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  • Painting wood

    Can anyone help...

    ive been painting MDF plaques and MDF wooden letters for a while now,whilst i am very pleased with my designs, i worry about the finish. They look good but no amount of sanding (3 coats and 3 sands) gives them a high quality finish (brush strokes!!!)

    I use various b&q tester pots in different colours...

    Aside from spraying them (which costs lots) is there anything else i can use to give them a better finish, i dont want them glossy or shinny, just a matt finish.

    Any suggestions, or is spraying the best best way to go?

    Many thanks!

  • #2
    Hi, have you tried foam pads?
    I use the 'lolly stick' style ones to great effect.
    I prefer water based Acrylic paints, they give an easy clean up.
    James
    www.facebook.com/CraftyCath

    Comment


    • #3
      I think your problem might lie in the fact that you are using tester pots. From what I can gather, they're not designed for a good finish, just for testing colours.

      My tips:

      - use artists' acrylics
      - use good quality flat brushes - the synthetic brushes on http://www.rosemaryandco.com/ are really good ones.
      - if you are painting full strokes, rather than images, try painting them one way first and then paint at right angles to your first strokes, while the paint is still wet, to distribute the paint evenly.

      You're right to sand in between. Make sure you finish with a fine sandpaper.

      Good luck x
      digital stamps for cardmakers: http://www.handmadeharbour.co.uk
      blog: http://handmadeharbour.blogspot.com
      hand painted personalised plaques, clocks, canvases, etc: http://www.1stuniquegifts.co.uk
      blog: http://www.1stuniquegifts.co.uk/blog

      Comment


      • #4
        How do acrylics differ? i dont want to buy if they r going to leavesame finish with bush strokes? would a roller be any better?

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        • #5
          painting wood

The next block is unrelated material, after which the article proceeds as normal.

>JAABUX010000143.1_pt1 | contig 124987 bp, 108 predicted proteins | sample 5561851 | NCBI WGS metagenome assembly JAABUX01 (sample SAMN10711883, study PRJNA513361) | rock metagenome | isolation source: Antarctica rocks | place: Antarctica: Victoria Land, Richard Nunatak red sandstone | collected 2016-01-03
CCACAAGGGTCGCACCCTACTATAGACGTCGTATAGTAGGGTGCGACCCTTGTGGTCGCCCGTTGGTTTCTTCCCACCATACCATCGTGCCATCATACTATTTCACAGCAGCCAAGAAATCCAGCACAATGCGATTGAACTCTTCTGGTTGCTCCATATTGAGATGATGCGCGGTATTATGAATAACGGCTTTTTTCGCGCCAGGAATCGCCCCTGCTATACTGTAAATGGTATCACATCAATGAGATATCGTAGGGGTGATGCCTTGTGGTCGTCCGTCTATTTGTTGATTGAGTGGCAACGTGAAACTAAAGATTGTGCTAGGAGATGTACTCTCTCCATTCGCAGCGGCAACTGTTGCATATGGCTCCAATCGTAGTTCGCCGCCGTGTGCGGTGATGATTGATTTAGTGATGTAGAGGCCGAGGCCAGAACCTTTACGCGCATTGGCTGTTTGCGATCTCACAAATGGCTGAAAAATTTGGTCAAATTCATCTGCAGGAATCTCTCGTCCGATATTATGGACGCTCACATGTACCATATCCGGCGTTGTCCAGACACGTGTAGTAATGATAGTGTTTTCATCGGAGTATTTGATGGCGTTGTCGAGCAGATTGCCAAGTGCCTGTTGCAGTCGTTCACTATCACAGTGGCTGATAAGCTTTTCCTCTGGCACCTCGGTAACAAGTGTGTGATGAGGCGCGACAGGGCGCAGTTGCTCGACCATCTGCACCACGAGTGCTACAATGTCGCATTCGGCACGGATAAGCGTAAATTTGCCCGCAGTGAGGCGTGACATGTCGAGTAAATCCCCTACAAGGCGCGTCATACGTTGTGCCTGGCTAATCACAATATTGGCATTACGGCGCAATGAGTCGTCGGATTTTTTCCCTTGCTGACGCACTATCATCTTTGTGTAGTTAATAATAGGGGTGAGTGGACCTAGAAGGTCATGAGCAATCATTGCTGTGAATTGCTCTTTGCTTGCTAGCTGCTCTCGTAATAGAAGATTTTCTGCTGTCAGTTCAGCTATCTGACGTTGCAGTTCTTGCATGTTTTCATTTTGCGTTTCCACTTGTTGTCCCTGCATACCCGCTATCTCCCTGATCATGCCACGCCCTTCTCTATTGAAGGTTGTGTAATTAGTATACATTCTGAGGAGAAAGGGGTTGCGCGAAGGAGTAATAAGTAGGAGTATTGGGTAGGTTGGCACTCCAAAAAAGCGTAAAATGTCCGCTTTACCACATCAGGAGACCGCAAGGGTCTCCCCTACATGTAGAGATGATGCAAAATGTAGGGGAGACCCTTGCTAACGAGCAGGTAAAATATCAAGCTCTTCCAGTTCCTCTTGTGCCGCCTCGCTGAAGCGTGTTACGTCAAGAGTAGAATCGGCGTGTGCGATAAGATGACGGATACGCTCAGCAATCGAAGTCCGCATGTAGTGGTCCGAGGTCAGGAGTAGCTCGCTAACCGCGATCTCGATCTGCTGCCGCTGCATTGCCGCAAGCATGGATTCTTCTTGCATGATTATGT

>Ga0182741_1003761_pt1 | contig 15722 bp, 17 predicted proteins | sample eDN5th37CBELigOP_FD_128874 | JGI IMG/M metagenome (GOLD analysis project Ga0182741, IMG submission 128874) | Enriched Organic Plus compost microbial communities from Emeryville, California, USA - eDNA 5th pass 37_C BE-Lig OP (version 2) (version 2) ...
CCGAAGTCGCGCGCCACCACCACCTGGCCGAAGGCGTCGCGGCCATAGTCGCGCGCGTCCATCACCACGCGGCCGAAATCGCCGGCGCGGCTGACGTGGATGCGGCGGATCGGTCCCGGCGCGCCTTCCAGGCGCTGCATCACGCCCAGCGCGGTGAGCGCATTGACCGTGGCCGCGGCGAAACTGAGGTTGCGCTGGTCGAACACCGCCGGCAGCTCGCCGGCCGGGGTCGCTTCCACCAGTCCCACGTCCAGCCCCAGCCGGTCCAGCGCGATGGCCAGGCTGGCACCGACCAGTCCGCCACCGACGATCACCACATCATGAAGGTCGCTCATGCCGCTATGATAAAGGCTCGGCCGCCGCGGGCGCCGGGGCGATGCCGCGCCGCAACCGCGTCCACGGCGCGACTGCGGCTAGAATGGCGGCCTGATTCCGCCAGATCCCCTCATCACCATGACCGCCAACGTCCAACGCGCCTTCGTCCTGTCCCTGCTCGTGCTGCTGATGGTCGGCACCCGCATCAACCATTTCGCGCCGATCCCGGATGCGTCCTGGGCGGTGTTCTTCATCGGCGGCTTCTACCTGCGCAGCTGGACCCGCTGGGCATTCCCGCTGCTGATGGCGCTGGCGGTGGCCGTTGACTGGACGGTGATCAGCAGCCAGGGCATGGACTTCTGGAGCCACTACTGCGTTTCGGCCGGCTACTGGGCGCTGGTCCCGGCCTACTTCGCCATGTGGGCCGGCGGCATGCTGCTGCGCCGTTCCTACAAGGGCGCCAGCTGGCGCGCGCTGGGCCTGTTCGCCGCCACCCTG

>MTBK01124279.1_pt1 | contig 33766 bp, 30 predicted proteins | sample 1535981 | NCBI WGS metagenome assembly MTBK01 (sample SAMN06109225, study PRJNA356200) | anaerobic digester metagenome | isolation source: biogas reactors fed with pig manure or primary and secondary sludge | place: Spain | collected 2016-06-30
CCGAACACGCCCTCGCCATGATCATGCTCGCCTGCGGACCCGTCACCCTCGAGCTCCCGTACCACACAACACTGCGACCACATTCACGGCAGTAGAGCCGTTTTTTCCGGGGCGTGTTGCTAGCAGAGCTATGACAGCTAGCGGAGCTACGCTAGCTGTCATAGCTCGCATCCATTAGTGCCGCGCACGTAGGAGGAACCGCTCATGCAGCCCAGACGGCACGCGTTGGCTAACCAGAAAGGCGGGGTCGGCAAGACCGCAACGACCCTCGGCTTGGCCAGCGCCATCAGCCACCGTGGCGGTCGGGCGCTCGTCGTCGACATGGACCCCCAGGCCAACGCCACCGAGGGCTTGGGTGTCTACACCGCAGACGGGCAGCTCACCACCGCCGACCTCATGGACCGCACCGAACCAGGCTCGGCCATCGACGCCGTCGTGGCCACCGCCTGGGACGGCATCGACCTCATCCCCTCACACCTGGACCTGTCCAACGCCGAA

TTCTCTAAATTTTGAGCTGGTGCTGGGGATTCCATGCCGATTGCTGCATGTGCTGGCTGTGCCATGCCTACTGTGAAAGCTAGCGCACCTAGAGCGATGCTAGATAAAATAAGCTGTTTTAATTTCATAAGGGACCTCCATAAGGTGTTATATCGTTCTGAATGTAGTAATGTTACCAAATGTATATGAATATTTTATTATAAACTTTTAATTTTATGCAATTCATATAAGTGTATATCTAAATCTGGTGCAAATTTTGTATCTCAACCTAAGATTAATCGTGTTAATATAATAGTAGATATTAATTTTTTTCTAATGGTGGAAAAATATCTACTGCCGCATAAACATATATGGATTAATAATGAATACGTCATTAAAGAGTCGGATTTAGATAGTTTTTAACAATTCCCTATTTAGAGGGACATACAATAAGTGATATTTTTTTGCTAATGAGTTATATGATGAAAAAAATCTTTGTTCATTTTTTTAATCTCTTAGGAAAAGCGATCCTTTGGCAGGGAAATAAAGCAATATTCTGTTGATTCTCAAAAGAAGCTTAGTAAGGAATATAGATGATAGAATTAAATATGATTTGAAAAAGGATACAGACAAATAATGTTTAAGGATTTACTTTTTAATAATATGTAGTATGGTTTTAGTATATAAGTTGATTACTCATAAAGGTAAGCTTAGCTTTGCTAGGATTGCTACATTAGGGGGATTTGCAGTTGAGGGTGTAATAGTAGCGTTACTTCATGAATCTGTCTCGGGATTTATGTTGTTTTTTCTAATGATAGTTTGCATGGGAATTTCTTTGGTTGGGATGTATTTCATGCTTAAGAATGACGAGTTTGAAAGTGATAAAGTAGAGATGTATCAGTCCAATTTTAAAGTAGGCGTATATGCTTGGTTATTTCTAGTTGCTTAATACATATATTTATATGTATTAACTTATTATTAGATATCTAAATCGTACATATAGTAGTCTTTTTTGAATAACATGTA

Are you sealing the MDF? Its absorbant and it needs sealing first.
          Try an eggshell/matt finish wood work paint, (water based not oil) but use a half decent name, as above, tester pots from B&Q are not good enough. a 750ml Trade Crown wood paint for arguments sakes will cost about £12 ish give or take but will last a while and proper decorators stores, not homebase or B&Q will mix colours for you aswell. Then go to a decorator merchant store like Brewers or Kent Blaxill and buy some Wooster brushes, they are around the £20 mark for a brush but they are worth the money, speak to the chappies in there and ask which 'tip' is better for you to use, they will advise. Or artist brushes I guess, I don't use artist brushes so can't really say.
          If you roller the paint, you still have to 'lay' the paint off, and still need the brushes to do so or you get a stippled effect. but when laying off the paint or gently feathering it out to give a smooth finish with no marks, do it as if you are only gently touching the paint, and use the tips of the brush, do not press hard as you will still have the same problem, failing all that, Bosch have a spray gun its about £50 for domestic projects, they are not bad, and the finish will be even, but practice
          Last edited by ree1977; 16-02-2013, 07:12 AM.

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          • #6
            Originally posted by kemo_2002 View Post